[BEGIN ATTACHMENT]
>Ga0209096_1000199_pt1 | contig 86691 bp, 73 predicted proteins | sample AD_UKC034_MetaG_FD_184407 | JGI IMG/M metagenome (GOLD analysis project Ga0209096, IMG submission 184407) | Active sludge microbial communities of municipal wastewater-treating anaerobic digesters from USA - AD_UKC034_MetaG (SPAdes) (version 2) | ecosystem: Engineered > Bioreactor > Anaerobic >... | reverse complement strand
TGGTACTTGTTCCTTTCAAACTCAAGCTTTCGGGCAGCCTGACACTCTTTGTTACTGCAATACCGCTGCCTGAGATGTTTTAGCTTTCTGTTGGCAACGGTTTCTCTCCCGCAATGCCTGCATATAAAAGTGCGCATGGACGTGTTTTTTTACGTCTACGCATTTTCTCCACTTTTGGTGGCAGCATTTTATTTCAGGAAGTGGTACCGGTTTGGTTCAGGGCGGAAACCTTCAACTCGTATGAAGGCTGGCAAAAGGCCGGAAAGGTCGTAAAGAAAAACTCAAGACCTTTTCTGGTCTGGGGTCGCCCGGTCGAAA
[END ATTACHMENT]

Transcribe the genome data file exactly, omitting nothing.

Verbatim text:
>Ga0209096_1000199_pt1 | contig 86691 bp, 73 predicted proteins | sample AD_UKC034_MetaG_FD_184407 | JGI IMG/M metagenome (GOLD analysis project Ga0209096, IMG submission 184407) | Active sludge microbial communities of municipal wastewater-treating anaerobic digesters from USA - AD_UKC034_MetaG (SPAdes) (version 2) | ecosystem: Engineered > Bioreactor > Anaerobic >... | reverse complement strand
TGGTACTTGTTCCTTTCAAACTCAAGCTTTCGGGCAGCCTGACACTCTTTGTTACTGCAATACCGCTGCCTGAGATGTTTTAGCTTTCTGTTGGCAACGGTTTCTCTCCCGCAATGCCTGCATATAAAAGTGCGCATGGACGTGTTTTTTTACGTCTACGCATTTTCTCCACTTTTGGTGGCAGCATTTTATTTCAGGAAGTGGTACCGGTTTGGTTCAGGGCGGAAACCTTCAACTCGTATGAAGGCTGGCAAAAGGCCGGAAAGGTCGTAAAGAAAAACTCAAGACCTTTTCTGGTCTGGGGTCGCCCGGTCGAAA